Training for Results
Sparring can serve as bridge from your technical drills to realistic application or to competition. Whether you are training to apply Kali for self defense or for a fighting competition, the right sparring drills will give you the perspective you need to be successful. Rather than taking a leap of faith from the flow drills we practice with partners to a real life application, we can use a series of objective oriented drills to prepare for the unscripted application of our techniques.
Sparring Preparation Drills and Training Objectives
You must have objectives to get best results from your training. This is especially true with sparring. If you know what you want to improve, then you can train appropriately to make those improvements. Sparring without objectives can can be fun and you can get better, but you will learn much faster if you have specific goals in mind and use drills that are tailored to help you reach those goals.
A well planned approach to sparring will include drills that initiate you to sparring, but have a narrow focus. For example: A drill could be designed to help you learn to move to a better position with your footwork, counter specific incoming angles, return an attack after being attacked, or all three of these. The narrow focus will help you identify and improve specific areas that need work. Whereas in an open sparring environment, it is difficult to remediate any skills that are lacking, because sparring can be so dynamic.
Sparring preparation drills will prepare you for more success when sparring. These objective oriented drills should help you learn to implement your techniques while reacting to various attacks. They should also initiate you to the stress of sparring. They may even help you get used to sparring gear and getting hit a little. If you build up your skills this way, you will be prepared to learn much more during your actual sparring sessions. I think this is a much better alternative to learning to spar by just closing your eyes and swinging wildly like many unprepared beginners do.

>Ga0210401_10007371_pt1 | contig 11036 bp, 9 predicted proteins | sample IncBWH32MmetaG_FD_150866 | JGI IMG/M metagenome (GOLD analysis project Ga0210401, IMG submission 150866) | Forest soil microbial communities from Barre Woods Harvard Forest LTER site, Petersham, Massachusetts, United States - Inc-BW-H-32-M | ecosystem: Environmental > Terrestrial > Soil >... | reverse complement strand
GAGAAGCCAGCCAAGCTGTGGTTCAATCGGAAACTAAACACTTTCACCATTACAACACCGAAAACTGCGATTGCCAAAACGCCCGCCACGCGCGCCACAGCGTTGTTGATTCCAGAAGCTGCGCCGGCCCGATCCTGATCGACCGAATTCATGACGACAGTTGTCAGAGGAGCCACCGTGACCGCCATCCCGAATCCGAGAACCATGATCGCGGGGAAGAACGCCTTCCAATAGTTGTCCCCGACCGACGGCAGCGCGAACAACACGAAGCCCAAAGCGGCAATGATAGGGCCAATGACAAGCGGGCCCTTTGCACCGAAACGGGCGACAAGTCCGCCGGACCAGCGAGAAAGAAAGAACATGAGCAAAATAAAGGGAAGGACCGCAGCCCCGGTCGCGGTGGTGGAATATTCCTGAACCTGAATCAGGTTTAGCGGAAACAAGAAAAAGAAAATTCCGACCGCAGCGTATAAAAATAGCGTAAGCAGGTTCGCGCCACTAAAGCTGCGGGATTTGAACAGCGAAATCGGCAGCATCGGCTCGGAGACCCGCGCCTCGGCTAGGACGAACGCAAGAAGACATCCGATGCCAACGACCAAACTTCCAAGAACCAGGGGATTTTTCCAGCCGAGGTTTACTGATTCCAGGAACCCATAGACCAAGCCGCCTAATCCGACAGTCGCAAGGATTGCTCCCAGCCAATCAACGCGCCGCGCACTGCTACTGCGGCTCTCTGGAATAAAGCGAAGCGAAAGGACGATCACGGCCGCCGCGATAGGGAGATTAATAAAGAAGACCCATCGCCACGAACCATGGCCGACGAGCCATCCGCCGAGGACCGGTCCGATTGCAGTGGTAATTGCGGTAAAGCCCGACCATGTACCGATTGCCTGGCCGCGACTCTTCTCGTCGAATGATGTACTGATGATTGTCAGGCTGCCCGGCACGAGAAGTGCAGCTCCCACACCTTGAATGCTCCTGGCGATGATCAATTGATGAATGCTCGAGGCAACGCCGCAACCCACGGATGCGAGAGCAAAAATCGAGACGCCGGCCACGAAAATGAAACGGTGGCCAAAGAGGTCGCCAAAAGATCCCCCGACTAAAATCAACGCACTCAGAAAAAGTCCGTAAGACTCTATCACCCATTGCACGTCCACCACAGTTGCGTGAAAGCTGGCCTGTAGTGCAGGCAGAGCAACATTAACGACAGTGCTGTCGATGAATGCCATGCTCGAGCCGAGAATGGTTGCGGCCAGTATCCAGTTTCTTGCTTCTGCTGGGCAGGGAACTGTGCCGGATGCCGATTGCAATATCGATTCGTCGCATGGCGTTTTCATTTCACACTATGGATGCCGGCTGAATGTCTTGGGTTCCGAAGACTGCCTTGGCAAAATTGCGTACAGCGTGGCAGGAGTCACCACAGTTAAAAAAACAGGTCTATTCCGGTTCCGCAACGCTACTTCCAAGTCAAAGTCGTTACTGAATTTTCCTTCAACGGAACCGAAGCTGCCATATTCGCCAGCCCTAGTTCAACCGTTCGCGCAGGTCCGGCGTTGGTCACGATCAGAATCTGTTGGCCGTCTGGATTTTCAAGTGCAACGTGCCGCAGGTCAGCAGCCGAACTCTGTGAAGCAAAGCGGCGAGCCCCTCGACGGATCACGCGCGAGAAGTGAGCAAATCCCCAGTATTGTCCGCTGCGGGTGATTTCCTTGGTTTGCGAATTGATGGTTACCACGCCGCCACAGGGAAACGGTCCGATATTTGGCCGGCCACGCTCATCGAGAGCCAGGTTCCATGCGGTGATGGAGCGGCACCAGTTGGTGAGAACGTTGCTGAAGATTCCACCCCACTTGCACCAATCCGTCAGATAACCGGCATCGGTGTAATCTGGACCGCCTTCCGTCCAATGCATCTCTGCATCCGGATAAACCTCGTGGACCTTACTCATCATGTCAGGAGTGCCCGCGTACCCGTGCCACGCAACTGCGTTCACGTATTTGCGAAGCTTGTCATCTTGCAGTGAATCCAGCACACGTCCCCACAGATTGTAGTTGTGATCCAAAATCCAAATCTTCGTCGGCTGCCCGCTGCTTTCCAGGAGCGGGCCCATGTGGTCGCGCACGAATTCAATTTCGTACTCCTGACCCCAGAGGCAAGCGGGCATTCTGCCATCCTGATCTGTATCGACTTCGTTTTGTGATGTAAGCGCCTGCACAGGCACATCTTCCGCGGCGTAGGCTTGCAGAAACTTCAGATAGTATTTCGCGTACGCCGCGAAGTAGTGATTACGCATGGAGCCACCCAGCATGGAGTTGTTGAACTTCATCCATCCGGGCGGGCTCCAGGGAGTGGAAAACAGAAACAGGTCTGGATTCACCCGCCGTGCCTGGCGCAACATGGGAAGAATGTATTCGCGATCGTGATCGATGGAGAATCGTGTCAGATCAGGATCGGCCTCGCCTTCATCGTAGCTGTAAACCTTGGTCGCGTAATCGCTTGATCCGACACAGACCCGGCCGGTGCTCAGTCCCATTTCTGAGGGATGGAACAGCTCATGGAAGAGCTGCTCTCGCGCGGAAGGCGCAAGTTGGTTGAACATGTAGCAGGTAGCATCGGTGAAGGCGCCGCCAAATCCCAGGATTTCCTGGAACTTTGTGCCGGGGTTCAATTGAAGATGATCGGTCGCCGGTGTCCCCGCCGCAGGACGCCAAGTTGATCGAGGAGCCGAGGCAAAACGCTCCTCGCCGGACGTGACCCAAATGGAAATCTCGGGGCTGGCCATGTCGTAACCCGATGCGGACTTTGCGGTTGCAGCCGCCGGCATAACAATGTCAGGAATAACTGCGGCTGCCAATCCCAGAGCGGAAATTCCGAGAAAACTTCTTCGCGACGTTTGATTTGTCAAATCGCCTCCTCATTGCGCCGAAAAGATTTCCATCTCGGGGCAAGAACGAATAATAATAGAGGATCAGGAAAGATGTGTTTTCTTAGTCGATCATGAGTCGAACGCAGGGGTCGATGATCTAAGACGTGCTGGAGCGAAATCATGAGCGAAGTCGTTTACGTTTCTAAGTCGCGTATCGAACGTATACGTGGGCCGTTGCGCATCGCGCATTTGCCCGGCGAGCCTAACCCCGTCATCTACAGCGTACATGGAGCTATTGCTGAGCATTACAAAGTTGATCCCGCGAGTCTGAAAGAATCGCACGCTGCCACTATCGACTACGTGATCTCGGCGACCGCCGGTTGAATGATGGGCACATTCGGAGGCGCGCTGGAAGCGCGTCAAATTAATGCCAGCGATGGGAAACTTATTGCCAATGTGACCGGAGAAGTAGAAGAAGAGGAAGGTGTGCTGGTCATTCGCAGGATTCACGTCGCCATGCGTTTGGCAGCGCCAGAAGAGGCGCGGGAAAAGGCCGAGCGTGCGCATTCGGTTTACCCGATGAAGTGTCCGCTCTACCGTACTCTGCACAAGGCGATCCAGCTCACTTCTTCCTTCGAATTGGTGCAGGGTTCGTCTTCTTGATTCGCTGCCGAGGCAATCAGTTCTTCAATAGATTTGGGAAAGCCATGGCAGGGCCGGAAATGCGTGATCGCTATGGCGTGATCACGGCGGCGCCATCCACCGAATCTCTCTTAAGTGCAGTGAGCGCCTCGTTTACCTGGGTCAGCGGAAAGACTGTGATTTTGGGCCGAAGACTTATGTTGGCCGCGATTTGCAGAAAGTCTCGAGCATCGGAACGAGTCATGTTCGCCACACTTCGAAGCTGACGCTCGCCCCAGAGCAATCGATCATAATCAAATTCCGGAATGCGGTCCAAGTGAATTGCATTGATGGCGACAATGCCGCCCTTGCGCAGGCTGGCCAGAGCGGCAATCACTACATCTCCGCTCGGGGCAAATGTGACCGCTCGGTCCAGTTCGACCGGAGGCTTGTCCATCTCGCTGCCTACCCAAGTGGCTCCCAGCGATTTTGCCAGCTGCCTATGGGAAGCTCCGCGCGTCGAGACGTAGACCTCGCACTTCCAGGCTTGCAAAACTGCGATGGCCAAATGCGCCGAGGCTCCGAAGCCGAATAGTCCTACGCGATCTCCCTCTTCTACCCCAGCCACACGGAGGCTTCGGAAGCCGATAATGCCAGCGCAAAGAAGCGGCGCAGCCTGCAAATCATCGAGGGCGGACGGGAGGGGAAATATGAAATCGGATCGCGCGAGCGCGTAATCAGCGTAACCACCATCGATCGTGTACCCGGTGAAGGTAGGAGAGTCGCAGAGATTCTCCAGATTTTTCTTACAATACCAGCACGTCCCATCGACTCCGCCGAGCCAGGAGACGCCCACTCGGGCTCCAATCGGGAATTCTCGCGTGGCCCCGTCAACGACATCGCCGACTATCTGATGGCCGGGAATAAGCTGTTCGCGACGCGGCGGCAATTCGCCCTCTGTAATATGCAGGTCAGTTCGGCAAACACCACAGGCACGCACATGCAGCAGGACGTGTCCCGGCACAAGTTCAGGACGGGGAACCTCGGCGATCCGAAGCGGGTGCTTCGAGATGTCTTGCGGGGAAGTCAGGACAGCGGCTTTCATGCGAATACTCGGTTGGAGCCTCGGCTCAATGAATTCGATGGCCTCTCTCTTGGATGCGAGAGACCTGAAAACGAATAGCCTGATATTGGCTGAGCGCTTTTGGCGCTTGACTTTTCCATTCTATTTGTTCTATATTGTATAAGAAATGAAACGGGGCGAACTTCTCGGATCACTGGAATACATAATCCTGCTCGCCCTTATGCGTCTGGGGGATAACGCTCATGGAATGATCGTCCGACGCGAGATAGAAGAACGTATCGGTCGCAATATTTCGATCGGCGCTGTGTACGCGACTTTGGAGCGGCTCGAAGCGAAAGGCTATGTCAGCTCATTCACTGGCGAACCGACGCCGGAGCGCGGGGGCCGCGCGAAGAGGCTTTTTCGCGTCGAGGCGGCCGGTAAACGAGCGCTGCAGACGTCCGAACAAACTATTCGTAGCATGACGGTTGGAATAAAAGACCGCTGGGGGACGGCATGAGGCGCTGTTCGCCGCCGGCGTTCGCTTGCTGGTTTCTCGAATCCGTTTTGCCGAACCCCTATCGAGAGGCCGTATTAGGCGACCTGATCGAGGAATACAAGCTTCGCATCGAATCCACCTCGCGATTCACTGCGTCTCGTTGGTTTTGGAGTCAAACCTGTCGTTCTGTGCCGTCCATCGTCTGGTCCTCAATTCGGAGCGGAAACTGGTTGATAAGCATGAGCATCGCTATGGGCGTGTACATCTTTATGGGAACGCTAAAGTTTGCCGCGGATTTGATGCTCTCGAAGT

There are several methods of sparring, each with different benefits. Here are a few:
Distance sparring is a safe way to express striking combinations, test footwork, analyze an opponent's movements, and develop reaction all without contact. In distance sparring, the opponents remain 10 to 15 feet away from each other, continuously strike and move while responding to each others movements. It is sparring at a distance.
To distance spar, you just need to be comfortable with a few basic strikes and footwork. Two opponents face each other and move around the training area attempting to strike through lines that visually line up with their targets. It’s almost like sparring in only two dimensions. You ignore the depth or distance between targets and focus on the angles that lead to the targets. Because you stay 10 to 15 feet away from your partner, you can strike at the approximate height and direction of your targets without making contact.
To distance spar properly, stay on the offensive and strike into the air when there are openings in your opponent's movements. Don’t focus on defensive techniques or blocking, you want to be on the offense.
As you and your partner improve your control, you can get closer so that the angles are closer to the real contact distance and you can better react to your opponent’s footwork and strikes.